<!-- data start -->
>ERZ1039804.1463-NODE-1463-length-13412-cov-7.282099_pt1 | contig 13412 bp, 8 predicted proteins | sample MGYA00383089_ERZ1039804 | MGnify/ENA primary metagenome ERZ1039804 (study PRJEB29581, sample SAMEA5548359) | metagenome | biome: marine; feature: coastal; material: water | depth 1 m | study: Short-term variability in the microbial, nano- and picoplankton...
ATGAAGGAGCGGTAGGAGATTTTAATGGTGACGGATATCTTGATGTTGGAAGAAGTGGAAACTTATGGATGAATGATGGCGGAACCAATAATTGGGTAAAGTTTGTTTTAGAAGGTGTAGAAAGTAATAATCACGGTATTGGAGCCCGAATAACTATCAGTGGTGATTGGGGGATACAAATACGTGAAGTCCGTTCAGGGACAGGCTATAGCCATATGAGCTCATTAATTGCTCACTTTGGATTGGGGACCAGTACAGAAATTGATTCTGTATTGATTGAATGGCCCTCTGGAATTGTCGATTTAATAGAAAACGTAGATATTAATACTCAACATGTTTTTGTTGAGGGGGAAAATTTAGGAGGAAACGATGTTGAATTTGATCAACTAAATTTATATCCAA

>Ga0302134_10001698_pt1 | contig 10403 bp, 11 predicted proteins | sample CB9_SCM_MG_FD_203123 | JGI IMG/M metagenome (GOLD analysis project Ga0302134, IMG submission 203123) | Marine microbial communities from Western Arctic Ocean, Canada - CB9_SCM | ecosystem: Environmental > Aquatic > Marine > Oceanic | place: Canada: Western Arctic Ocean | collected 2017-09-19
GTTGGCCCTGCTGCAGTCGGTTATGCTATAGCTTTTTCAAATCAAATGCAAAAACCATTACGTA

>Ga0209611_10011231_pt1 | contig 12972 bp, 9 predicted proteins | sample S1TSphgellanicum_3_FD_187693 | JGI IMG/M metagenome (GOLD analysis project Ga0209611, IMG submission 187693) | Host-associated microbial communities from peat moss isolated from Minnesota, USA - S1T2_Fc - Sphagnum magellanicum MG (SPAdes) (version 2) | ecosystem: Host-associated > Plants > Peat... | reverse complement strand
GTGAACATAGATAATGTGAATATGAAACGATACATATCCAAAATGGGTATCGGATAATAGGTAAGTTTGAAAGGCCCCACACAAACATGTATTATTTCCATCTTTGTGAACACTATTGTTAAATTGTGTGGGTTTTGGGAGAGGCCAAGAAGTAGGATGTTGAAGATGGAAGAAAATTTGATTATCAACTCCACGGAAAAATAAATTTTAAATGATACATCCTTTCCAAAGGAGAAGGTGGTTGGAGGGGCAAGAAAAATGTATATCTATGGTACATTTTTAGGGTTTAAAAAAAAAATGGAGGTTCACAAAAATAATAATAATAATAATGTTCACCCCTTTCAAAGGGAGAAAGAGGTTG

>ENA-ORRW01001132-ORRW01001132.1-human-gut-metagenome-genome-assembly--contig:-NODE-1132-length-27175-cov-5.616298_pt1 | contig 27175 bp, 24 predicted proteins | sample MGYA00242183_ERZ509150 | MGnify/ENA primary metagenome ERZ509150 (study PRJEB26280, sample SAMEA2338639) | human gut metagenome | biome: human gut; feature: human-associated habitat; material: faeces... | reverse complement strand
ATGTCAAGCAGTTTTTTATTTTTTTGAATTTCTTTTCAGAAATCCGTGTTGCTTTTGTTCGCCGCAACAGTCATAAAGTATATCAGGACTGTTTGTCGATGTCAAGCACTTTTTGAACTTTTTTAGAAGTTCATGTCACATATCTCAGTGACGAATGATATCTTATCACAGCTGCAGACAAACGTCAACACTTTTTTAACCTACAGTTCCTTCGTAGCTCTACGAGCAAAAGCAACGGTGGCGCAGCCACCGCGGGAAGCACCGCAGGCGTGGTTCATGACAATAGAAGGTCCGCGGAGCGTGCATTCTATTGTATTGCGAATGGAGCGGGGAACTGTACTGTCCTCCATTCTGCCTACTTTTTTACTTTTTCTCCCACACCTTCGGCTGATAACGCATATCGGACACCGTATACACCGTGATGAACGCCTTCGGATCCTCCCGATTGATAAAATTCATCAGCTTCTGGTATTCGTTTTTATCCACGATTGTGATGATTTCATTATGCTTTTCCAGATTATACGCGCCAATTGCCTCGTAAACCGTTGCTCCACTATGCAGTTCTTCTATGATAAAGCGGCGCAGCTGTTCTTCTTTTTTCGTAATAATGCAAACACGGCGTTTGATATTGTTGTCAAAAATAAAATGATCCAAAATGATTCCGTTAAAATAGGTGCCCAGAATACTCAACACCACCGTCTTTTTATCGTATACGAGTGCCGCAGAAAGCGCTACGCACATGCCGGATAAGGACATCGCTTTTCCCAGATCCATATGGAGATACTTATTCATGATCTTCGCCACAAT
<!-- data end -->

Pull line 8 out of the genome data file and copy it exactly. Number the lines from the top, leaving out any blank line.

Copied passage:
ATGTCAAGCAGTTTTTTATTTTTTTGAATTTCTTTTCAGAAATCCGTGTTGCTTTTGTTCGCCGCAACAGTCATAAAGTATATCAGGACTGTTTGTCGATGTCAAGCACTTTTTGAACTTTTTTAGAAGTTCATGTCACATATCTCAGTGACGAATGATATCTTATCACAGCTGCAGACAAACGTCAACACTTTTTTAACCTACAGTTCCTTCGTAGCTCTACGAGCAAAAGCAACGGTGGCGCAGCCACCGCGGGAAGCACCGCAGGCGTGGTTCATGACAATAGAAGGTCCGCGGAGCGTGCATTCTATTGTATTGCGAATGGAGCGGGGAACTGTACTGTCCTCCATTCTGCCTACTTTTTTACTTTTTCTCCCACACCTTCGGCTGATAACGCATATCGGACACCGTATACACCGTGATGAACGCCTTCGGATCCTCCCGATTGATAAAATTCATCAGCTTCTGGTATTCGTTTTTATCCACGATTGTGATGATTTCATTATGCTTTTCCAGATTATACGCGCCAATTGCCTCGTAAACCGTTGCTCCACTATGCAGTTCTTCTATGATAAAGCGGCGCAGCTGTTCTTCTTTTTTCGTAATAATGCAAACACGGCGTTTGATATTGTTGTCAAAAATAAAATGATCCAAAATGATTCCGTTAAAATAGGTGCCCAGAATACTCAACACCACCGTCTTTTTATCGTATACGAGTGCCGCAGAAAGCGCTACGCACATGCCGGATAAGGACATCGCTTTTCCCAGATCCATATGGAGATACTTATTCATGATCTTCGCCACAAT